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Organizing Data and Files for Journal Submission

This week we share a simple but important practice about organizing data files and documents for submitting papers to journals.

As a researcher, you may already have your systems to organize project data and documents in one place. A single research project can easily warrant multiple papers that you would publish in journals, or report in conferences, at different phases of the project. However, novice researchers may not be aware that it would be helpful to separately organize the materials that they want to “spin-off” for a paper. Without doing so, they may find it frustrating in the later stage of the process, specifically relating to handling research data underlying the article.

One article often captures only a “snapshot” of your research process, progress, or findings. Therefore, it is rather common that the data relating to a particular paper is only a subset or a snapshot of the data of the whole project. While your project datasets grow as your research work continues, the underlying data supporting the manuscript you submitted should be a “frozen” version while your manuscript is undergoing peer review. As the review process proceeds, you may be asked to submit the specific data that support the paper; and later, if your paper is accepted for publication, the journal may require that you deposit and share the data properly. You may take the data sharing policies from The Royal Society and Springer Nature for examples. Therefore, it is a good practice for you to make a separate folder when you submit a manuscript to a journal. This folder can contain:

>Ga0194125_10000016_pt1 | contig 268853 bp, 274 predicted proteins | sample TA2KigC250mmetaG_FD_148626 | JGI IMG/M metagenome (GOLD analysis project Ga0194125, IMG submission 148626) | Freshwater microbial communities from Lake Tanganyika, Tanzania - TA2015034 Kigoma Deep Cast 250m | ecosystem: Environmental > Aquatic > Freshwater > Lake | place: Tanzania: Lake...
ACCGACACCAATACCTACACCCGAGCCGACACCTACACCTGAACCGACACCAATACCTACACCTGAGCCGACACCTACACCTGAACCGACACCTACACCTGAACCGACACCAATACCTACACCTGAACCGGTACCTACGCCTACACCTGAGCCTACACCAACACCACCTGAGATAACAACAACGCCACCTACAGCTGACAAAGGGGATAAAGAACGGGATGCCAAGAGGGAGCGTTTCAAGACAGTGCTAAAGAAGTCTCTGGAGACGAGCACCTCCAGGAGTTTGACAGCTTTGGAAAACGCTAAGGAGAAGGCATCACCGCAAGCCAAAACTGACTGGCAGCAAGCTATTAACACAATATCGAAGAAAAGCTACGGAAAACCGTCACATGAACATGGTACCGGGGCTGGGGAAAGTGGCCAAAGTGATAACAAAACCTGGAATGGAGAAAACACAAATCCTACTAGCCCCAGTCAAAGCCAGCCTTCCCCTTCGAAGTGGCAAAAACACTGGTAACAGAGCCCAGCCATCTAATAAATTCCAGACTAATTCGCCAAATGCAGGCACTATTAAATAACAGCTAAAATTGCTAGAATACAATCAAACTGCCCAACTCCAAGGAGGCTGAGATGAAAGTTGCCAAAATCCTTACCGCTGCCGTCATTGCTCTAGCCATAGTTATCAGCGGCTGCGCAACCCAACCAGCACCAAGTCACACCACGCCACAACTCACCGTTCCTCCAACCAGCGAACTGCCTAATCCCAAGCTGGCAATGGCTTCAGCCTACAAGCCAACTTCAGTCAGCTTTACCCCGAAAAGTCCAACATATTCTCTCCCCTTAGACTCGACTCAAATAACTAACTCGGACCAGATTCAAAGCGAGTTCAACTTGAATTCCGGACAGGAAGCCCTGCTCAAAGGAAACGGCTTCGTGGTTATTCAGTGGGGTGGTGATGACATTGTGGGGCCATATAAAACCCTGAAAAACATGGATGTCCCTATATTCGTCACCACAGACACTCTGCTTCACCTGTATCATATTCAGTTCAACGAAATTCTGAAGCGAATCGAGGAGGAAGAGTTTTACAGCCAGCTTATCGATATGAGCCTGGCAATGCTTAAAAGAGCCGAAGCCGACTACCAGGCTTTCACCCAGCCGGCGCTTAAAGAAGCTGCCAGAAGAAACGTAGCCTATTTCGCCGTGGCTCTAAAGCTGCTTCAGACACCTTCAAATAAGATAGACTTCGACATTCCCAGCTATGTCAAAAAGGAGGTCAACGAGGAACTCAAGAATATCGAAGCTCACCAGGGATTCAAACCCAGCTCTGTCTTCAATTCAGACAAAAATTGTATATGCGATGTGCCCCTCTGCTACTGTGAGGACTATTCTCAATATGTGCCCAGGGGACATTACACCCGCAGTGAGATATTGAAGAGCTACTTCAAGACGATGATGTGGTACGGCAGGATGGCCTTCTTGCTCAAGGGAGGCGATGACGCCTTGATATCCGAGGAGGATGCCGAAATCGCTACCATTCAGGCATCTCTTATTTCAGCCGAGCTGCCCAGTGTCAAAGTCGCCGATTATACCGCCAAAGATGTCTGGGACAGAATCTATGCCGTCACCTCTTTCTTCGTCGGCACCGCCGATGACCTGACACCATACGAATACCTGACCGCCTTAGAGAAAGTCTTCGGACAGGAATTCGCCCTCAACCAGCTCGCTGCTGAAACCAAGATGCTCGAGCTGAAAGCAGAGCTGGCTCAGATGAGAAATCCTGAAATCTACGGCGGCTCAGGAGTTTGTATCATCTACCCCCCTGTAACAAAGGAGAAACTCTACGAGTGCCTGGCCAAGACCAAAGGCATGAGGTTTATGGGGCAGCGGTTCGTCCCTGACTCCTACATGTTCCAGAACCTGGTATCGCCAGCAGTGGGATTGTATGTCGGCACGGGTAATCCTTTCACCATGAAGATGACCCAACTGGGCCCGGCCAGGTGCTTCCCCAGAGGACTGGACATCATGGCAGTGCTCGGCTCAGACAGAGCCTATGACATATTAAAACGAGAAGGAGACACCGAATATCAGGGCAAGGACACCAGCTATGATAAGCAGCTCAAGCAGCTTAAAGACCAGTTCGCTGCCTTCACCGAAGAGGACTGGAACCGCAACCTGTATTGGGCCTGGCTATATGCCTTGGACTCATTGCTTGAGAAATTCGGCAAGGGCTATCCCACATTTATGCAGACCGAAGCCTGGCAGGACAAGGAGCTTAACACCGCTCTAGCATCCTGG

• The manuscript and its later revisions
  • Cover letter for the submission
  • A copy of the data files supporting this paper, which may include raw data, codes, algorithms, aggregated data, etc.
  • Documentation and metadata for the datasets
  • Figures, images, charts that appear in the manuscripts
  • Copyright agreement at acceptance
  • Data Availability Statement (DAS) that the publisher may require after acceptance
  • And other files relating to the submission and publication of this paper

Putting these files in a designated folder can let you manage the submission and peer review process without interfering the continuous growth of your project data and documents. When you revise the narratives, reframe your analysis or arguments based on reviewers’ comments, these changes are made with the files in this specific folder only, leaving your original project documents unaffected.

Here you can find more tips and best practices on organizing files effectively:

– By Gabi Wong, Library

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published November 3, 2022